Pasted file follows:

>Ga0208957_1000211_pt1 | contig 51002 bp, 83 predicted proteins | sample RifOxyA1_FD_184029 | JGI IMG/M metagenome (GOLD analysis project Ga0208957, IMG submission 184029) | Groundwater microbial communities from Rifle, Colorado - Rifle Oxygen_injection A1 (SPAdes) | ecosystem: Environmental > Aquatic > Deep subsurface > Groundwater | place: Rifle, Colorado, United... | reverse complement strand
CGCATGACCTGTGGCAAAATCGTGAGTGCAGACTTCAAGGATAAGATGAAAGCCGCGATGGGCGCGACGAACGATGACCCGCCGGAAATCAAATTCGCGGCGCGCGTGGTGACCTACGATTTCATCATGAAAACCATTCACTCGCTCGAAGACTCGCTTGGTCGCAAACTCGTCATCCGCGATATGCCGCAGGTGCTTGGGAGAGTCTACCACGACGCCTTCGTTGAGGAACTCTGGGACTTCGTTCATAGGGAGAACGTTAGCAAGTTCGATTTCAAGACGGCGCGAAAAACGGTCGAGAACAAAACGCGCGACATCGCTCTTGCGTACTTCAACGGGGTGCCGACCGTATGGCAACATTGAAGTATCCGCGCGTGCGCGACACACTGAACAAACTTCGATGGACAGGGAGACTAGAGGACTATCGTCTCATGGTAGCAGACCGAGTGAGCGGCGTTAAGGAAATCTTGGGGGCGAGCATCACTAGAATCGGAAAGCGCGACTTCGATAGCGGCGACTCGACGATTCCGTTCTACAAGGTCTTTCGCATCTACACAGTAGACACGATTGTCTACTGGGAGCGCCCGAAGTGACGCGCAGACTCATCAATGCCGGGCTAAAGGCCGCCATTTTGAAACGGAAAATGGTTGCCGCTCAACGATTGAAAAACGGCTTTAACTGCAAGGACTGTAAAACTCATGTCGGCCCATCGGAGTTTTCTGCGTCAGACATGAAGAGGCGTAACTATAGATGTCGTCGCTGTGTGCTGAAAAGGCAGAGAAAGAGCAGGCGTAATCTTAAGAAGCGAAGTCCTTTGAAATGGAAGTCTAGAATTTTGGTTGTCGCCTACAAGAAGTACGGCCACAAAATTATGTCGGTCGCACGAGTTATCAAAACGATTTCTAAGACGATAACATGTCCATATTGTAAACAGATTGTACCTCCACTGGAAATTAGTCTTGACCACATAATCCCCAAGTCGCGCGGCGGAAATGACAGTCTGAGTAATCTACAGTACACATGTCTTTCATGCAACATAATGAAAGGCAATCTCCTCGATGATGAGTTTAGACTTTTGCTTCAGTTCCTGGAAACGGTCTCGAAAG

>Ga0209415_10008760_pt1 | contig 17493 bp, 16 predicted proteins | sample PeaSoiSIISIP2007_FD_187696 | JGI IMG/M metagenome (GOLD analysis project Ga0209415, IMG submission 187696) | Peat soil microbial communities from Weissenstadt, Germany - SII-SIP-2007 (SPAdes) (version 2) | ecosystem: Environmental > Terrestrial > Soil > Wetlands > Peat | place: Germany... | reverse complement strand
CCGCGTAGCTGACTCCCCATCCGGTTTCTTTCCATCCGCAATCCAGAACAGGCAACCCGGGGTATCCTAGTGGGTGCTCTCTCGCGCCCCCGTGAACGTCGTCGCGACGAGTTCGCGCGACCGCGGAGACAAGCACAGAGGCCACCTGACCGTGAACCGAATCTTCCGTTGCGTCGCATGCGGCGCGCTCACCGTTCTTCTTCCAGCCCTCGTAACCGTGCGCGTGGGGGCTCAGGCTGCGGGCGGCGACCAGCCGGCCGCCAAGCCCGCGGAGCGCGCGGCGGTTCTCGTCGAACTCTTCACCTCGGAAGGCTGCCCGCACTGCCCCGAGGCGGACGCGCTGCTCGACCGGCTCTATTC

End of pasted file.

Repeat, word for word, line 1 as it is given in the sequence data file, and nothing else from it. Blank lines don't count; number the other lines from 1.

>Ga0208957_1000211_pt1 | contig 51002 bp, 83 predicted proteins | sample RifOxyA1_FD_184029 | JGI IMG/M metagenome (GOLD analysis project Ga0208957, IMG submission 184029) | Groundwater microbial communities from Rifle, Colorado - Rifle Oxygen_injection A1 (SPAdes) | ecosystem: Environmental > Aquatic > Deep subsurface > Groundwater | place: Rifle, Colorado, United... | reverse complement strand